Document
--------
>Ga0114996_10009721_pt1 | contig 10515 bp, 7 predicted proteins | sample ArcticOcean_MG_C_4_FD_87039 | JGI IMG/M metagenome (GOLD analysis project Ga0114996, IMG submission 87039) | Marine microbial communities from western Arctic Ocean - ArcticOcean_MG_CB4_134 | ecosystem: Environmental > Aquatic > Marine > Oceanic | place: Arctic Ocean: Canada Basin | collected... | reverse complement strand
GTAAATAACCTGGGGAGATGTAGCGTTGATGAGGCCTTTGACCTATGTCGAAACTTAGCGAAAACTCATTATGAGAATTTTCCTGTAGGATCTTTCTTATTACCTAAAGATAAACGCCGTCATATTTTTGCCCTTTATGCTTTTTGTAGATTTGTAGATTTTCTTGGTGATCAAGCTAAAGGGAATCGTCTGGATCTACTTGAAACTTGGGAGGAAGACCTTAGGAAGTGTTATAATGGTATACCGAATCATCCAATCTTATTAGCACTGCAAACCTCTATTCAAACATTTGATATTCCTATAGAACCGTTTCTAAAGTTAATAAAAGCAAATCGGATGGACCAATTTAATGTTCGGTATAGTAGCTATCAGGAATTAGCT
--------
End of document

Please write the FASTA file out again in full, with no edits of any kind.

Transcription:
>Ga0114996_10009721_pt1 | contig 10515 bp, 7 predicted proteins | sample ArcticOcean_MG_C_4_FD_87039 | JGI IMG/M metagenome (GOLD analysis project Ga0114996, IMG submission 87039) | Marine microbial communities from western Arctic Ocean - ArcticOcean_MG_CB4_134 | ecosystem: Environmental > Aquatic > Marine > Oceanic | place: Arctic Ocean: Canada Basin | collected... | reverse complement strand
GTAAATAACCTGGGGAGATGTAGCGTTGATGAGGCCTTTGACCTATGTCGAAACTTAGCGAAAACTCATTATGAGAATTTTCCTGTAGGATCTTTCTTATTACCTAAAGATAAACGCCGTCATATTTTTGCCCTTTATGCTTTTTGTAGATTTGTAGATTTTCTTGGTGATCAAGCTAAAGGGAATCGTCTGGATCTACTTGAAACTTGGGAGGAAGACCTTAGGAAGTGTTATAATGGTATACCGAATCATCCAATCTTATTAGCACTGCAAACCTCTATTCAAACATTTGATATTCCTATAGAACCGTTTCTAAAGTTAATAAAAGCAAATCGGATGGACCAATTTAATGTTCGGTATAGTAGCTATCAGGAATTAGCT